Most of us take the rituals and customs of Christmas at face value and don’t realize how weird and ancient they truly are. Though many people know that our modern Santa Claus evolved from the real-life 4th century Bishop of Myra, St. Nicholas, very few of us have any idea that many characteristics associated with the “jolly old elf” derive from an ancient northern pagan figure who drew his powers and insight from the “magic” fly agaric mushroom.
Born in what is now Turkey, the generous and kindly St. Nick worked his way north from the Mediterranean with the spread of Christianity. Eventually, carried by Dutch, Germans, and English immigrants, he jumped across the Atlantic to America where he was codified in Clement Moore’s 1822 poem “A Visit from Saint Nicholas,” Thomas Nast’s mid-19th century illustrations, and, beginning in the 1920s, Haddon Sundblom’s indelible Coca Cola ads.
But the archetype of a solitary, snowy figure in red and white emerging from a sleigh drawn by flying reindeer with a bag of gifts slung over his shoulder and a pine tree in his hand predates St. Nicholas and even Christ himself. This hearty shaman of the northern wilderness drew his magical powers and insight from a hallucinogenic red-with-white-spots fungi called the fly agaric mushroom, images of which can be found hiding in plain sight throughout popular culture to this very day.
Before shamanic Santa Claus, let’s take a quick look at other Christmas rituals with ancient origins. Recall that until very recently, nature dominated the lives and minds of men. In northern climes, the retreat of the sun and the coming of the cold and snow had profound practical as well as symbolic implications. Food, warmth, and light became scarce, the world shrank, cold and hunger gnawed.
In the farthest north, the light of the sun disappeared completely. When the sun was weakest and its appearance shortest in late December — winter solstice — there was nagging fear that it might never return. Imagine the relief and great rejoicing at ritual sites such as Stonehenge when the sun rose slightly higher and stayed slightly longer the next day.It is no coincidence that the birth of the Son would be celebrated in conjunction with the return of the sun – saviors of mankind both. Pagan winter solstice symbolism is seen very explicitly at Christian Christmas Eve candlelight services, which climax with all artificial light being extinguished and parishioners lighting their candles, one by one, from the lone Christ candle at the altar.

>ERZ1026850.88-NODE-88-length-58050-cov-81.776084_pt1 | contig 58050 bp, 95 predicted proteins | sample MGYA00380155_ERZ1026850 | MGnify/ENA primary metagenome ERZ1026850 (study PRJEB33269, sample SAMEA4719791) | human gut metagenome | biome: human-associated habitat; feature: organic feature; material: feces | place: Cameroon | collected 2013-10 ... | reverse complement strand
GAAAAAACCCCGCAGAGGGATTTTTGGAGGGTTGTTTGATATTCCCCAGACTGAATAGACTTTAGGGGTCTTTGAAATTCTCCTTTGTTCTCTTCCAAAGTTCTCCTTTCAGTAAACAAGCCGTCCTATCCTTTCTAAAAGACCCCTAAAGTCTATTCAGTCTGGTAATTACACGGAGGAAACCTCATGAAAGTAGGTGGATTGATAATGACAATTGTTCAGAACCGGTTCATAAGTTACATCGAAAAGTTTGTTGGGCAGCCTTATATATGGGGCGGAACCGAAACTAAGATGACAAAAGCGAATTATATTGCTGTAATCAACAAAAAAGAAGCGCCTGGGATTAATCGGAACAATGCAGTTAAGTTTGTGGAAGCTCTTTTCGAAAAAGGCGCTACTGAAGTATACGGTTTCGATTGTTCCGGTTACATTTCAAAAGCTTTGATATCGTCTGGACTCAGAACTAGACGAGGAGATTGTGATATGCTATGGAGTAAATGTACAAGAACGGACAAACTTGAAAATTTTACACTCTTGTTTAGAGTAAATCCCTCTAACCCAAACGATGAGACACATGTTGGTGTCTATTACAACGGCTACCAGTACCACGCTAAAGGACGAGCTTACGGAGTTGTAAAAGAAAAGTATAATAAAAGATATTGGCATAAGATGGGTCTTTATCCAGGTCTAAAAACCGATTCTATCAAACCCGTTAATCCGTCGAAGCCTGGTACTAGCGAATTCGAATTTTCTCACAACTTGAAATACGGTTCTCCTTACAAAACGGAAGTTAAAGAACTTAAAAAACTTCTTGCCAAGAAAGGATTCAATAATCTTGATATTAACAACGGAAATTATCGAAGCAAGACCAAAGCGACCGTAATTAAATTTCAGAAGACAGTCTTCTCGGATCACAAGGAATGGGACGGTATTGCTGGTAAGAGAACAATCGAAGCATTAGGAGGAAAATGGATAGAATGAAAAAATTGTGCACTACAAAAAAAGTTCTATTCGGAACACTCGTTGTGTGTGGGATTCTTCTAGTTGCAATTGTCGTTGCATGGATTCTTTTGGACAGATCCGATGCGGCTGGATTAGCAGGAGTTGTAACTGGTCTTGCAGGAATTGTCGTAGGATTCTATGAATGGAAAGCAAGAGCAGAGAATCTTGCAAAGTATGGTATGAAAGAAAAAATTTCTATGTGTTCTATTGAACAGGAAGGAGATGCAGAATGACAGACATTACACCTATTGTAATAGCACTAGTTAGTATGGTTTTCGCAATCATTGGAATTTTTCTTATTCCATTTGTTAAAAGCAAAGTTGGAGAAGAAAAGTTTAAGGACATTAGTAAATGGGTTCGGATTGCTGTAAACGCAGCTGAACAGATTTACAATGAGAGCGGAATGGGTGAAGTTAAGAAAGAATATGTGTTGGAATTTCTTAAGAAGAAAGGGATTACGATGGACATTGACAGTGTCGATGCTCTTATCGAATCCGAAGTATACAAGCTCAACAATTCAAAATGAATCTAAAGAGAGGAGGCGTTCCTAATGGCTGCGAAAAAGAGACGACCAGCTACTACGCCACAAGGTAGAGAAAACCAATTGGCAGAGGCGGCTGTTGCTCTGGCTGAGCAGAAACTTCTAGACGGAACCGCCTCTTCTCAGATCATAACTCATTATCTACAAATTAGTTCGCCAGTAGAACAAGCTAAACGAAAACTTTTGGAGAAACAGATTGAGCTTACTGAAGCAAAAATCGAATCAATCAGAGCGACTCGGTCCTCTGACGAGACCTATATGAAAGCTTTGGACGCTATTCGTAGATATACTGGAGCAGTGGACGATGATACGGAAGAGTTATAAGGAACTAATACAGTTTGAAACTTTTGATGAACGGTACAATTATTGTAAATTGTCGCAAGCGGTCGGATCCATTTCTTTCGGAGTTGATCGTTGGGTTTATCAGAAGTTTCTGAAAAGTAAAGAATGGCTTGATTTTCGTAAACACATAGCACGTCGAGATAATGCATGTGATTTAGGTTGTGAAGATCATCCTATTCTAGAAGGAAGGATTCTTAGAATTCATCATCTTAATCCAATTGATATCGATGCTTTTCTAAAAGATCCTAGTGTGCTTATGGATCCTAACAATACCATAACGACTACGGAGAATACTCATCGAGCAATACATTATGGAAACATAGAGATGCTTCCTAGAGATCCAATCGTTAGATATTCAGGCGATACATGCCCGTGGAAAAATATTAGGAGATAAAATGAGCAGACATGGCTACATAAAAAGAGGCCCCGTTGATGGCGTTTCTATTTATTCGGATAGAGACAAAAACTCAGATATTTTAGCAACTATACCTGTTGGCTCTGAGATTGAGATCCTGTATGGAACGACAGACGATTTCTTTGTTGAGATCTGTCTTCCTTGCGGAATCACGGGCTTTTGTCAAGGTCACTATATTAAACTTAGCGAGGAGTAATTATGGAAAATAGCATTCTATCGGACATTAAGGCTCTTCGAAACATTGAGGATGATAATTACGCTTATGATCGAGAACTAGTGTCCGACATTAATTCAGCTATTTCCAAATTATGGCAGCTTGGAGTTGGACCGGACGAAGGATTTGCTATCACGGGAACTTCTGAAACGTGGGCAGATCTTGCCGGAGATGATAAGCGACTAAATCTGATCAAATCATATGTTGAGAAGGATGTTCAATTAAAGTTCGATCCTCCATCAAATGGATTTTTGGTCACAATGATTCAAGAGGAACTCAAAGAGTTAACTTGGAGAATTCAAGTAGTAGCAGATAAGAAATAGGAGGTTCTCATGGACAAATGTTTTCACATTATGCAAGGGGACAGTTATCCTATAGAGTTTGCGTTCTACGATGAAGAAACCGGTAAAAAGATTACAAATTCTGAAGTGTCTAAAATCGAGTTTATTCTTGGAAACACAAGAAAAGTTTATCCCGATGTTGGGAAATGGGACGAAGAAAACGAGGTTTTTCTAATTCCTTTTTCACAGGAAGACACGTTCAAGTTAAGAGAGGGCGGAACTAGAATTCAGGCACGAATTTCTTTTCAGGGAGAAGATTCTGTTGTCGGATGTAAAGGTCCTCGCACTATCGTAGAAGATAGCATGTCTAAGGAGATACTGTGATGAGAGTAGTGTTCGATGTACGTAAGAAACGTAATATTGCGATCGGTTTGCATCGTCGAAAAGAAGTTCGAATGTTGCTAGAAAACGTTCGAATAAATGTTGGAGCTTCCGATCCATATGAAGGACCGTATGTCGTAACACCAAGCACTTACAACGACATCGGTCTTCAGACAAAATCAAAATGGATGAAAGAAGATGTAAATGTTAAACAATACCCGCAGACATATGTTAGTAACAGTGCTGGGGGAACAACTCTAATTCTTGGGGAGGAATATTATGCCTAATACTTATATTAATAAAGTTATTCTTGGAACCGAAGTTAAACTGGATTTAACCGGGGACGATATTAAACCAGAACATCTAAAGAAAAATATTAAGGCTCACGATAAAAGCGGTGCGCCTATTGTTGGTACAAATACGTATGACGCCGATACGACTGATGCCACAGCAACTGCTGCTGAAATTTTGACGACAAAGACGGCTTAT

And so to Santa Claus. Norse, Lapp, Siberian, Germanic and other Northern Hemisphere shamans ate the hallucinogenic, festively red-with-white-spots fly agaric mushroom (amanita muscaria) ritually as a path to secret knowledge. For the nomadic, reindeer-herding people of the northern Kamchatka Peninsula, wherever the Creator spat on the Earth, the fly agaric mushroom sprouted. The people’s spirit animal, the Great Raven, spotted the colorful fungi and gobbled it up. He began to feel lively, started dancing, and became clairvoyant, saying, “Let the fly agaric mushroom live forever on the Earth, and let my children see what it has to show them!”
One of the things it showed them was a journey, a shamanic journey of knowledge to the spirit realm, or a “soul flight.” Being reindeer herders of the frozen tundra, it only made sense to make the journey with their pals the reindeer — who seek out and eat the mushrooms themselves — leading the way. As a tribute to the mushroom that gave them “wings,” many shamans dressed in the red and white colors of their favorite hallucinogen.
In addition to inducing a sense of flight, fly agarics are known to stimulate auditory hallucinations, which can be interpreted as messages from the spirit plane, i.e., secret knowledge. Santa Claus, of course, possesses secret knowledge as to who is naughty and who is nice, and he goes on a very important magical journey, dressed in red and white, every Christmas Eve.
And if that weren’t enough, fly agarics tend to grow under evergreen trees, with which they form a symbiotic relationship. When they were picked in bulk by a shaman, say, they might be hung to dry on the branches of the tree above them as he continued picking. When it was time to go home, the ‘shrooms could be collected into a sack, slung over the shoulder of a man in heavy skins symbolically dyed red and white, and hauled away – maybe even delivered as presents.
To this day, the fly agaric mushroom, the mushroom featured in Alice in Wonderland, is considered a symbol of good luck in Europe and is popular on Christmas, New Year’s and other greeting cards; as well as Christmas tree ornaments, Christmas decorations, and other figurines.
So while these northern peoples didn’t know Jesus, they did know nature and they did know the sacred, and they handed down to us some of our most cherished symbols of the Christmas season.
READ MORE “WEIRD CHRISTMAS”:
Talking Weird Christmas Customs with Gerry Bowler on After Hours AM/America’s Most Haunted Radio
Werewolves of Yule
Mari Lwyd – The Party Animal Horse Skull of Wales
Krampus – The Rise of the Anti-Claus
Talking Krampus with Novelist Richard Kadrey on After Hours AM/America’s Most Haunted Radio
The Yule Log
The Macabre Adventures of St. Nicholas
Midnight Syndicate on After Hours AM/America’s Most Haunted Radio
Midnight Syndicate Brings Spooky Sensibility to CHRISTMAS: A GHOSTLY GATHERING
SCROOGED Should Be On Your Christmas Horror List
by Christian Rätsch [Inner Traditions]
by Joe Wheeler [Thomas Nelson Inc]
by Thomas Nast [Dover Publications]